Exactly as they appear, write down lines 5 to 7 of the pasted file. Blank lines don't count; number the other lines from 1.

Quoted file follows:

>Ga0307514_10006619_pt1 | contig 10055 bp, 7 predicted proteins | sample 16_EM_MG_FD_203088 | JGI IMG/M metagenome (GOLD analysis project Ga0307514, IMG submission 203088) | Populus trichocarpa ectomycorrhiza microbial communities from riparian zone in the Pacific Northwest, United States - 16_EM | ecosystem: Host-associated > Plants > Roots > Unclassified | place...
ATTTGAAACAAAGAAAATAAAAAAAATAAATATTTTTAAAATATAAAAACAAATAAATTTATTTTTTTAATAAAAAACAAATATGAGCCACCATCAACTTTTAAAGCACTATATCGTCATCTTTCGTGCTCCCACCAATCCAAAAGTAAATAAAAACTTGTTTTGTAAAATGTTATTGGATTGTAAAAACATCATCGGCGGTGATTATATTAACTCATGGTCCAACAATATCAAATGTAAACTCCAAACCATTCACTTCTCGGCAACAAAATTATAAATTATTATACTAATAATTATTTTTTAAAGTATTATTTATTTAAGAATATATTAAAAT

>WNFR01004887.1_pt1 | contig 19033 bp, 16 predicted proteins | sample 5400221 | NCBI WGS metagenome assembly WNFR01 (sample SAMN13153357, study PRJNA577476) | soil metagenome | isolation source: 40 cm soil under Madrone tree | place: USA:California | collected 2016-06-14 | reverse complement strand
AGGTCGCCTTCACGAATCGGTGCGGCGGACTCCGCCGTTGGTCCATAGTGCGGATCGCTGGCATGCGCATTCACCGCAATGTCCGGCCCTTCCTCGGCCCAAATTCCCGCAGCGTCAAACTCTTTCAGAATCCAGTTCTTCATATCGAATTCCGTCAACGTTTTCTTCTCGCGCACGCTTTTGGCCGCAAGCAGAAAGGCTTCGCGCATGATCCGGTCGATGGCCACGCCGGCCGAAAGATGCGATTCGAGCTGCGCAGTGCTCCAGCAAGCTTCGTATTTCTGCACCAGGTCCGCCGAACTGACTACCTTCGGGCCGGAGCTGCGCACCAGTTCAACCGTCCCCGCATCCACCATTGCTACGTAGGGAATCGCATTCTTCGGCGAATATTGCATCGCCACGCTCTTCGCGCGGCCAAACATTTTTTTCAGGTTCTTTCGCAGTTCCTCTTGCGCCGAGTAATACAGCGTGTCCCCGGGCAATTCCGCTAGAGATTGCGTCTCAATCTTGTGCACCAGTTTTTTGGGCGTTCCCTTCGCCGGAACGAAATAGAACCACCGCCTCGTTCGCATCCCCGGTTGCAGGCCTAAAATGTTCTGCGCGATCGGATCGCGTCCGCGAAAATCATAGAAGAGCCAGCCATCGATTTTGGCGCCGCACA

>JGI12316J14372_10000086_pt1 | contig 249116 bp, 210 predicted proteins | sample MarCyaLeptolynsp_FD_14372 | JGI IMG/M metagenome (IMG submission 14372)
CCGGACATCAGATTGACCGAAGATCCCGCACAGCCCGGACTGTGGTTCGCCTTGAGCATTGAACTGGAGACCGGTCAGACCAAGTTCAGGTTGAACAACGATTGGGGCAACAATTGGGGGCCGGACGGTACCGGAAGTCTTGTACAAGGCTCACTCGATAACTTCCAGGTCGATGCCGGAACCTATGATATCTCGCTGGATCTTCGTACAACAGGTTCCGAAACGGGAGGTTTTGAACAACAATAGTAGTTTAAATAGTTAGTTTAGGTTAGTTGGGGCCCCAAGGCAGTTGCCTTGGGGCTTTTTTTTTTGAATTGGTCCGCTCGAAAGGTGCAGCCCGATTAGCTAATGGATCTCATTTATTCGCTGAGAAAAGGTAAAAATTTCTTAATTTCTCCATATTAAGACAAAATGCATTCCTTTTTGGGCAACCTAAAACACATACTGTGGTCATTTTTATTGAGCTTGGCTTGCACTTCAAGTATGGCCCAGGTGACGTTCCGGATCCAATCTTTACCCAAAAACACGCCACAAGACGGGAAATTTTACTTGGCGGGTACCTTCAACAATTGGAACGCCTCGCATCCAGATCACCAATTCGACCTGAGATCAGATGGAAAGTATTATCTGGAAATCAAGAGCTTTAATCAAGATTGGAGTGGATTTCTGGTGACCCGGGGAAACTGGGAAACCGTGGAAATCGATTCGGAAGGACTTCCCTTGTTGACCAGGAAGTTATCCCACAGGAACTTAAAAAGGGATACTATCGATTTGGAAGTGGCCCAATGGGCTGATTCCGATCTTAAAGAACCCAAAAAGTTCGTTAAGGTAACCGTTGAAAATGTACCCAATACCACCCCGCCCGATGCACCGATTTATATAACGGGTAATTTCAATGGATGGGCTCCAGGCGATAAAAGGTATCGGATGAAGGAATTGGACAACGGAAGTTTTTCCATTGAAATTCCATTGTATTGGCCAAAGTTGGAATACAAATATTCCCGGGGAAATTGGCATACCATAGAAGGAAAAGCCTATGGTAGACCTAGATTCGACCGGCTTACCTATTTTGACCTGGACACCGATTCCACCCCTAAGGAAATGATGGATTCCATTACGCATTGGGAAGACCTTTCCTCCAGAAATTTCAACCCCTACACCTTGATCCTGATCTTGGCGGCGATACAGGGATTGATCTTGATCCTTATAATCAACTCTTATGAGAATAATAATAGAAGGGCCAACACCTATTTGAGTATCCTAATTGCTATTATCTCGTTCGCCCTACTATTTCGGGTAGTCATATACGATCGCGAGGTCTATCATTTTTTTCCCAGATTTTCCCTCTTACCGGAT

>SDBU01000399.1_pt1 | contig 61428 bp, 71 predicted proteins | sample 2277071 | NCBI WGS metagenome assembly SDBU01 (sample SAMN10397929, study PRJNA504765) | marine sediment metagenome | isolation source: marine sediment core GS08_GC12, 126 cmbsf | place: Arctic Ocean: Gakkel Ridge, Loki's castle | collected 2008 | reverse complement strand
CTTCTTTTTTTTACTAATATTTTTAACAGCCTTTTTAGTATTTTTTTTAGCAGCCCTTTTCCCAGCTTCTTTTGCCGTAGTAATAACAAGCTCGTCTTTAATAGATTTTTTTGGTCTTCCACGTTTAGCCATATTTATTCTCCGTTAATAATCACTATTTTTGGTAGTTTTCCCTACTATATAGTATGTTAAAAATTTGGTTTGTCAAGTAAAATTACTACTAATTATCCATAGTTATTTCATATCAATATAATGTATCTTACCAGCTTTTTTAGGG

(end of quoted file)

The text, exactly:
>JGI12316J14372_10000086_pt1 | contig 249116 bp, 210 predicted proteins | sample MarCyaLeptolynsp_FD_14372 | JGI IMG/M metagenome (IMG submission 14372)
CCGGACATCAGATTGACCGAAGATCCCGCACAGCCCGGACTGTGGTTCGCCTTGAGCATTGAACTGGAGACCGGTCAGACCAAGTTCAGGTTGAACAACGATTGGGGCAACAATTGGGGGCCGGACGGTACCGGAAGTCTTGTACAAGGCTCACTCGATAACTTCCAGGTCGATGCCGGAACCTATGATATCTCGCTGGATCTTCGTACAACAGGTTCCGAAACGGGAGGTTTTGAACAACAATAGTAGTTTAAATAGTTAGTTTAGGTTAGTTGGGGCCCCAAGGCAGTTGCCTTGGGGCTTTTTTTTTTGAATTGGTCCGCTCGAAAGGTGCAGCCCGATTAGCTAATGGATCTCATTTATTCGCTGAGAAAAGGTAAAAATTTCTTAATTTCTCCATATTAAGACAAAATGCATTCCTTTTTGGGCAACCTAAAACACATACTGTGGTCATTTTTATTGAGCTTGGCTTGCACTTCAAGTATGGCCCAGGTGACGTTCCGGATCCAATCTTTACCCAAAAACACGCCACAAGACGGGAAATTTTACTTGGCGGGTACCTTCAACAATTGGAACGCCTCGCATCCAGATCACCAATTCGACCTGAGATCAGATGGAAAGTATTATCTGGAAATCAAGAGCTTTAATCAAGATTGGAGTGGATTTCTGGTGACCCGGGGAAACTGGGAAACCGTGGAAATCGATTCGGAAGGACTTCCCTTGTTGACCAGGAAGTTATCCCACAGGAACTTAAAAAGGGATACTATCGATTTGGAAGTGGCCCAATGGGCTGATTCCGATCTTAAAGAACCCAAAAAGTTCGTTAAGGTAACCGTTGAAAATGTACCCAATACCACCCCGCCCGATGCACCGATTTATATAACGGGTAATTTCAATGGATGGGCTCCAGGCGATAAAAGGTATCGGATGAAGGAATTGGACAACGGAAGTTTTTCCATTGAAATTCCATTGTATTGGCCAAAGTTGGAATACAAATATTCCCGGGGAAATTGGCATACCATAGAAGGAAAAGCCTATGGTAGACCTAGATTCGACCGGCTTACCTATTTTGACCTGGACACCGATTCCACCCCTAAGGAAATGATGGATTCCATTACGCATTGGGAAGACCTTTCCTCCAGAAATTTCAACCCCTACACCTTGATCCTGATCTTGGCGGCGATACAGGGATTGATCTTGATCCTTATAATCAACTCTTATGAGAATAATAATAGAAGGGCCAACACCTATTTGAGTATCCTAATTGCTATTATCTCGTTCGCCCTACTATTTCGGGTAGTCATATACGATCGCGAGGTCTATCATTTTTTTCCCAGATTTTCCCTCTTACCGGAT

>SDBU01000399.1_pt1 | contig 61428 bp, 71 predicted proteins | sample 2277071 | NCBI WGS metagenome assembly SDBU01 (sample SAMN10397929, study PRJNA504765) | marine sediment metagenome | isolation source: marine sediment core GS08_GC12, 126 cmbsf | place: Arctic Ocean: Gakkel Ridge, Loki's castle | collected 2008 | reverse complement strand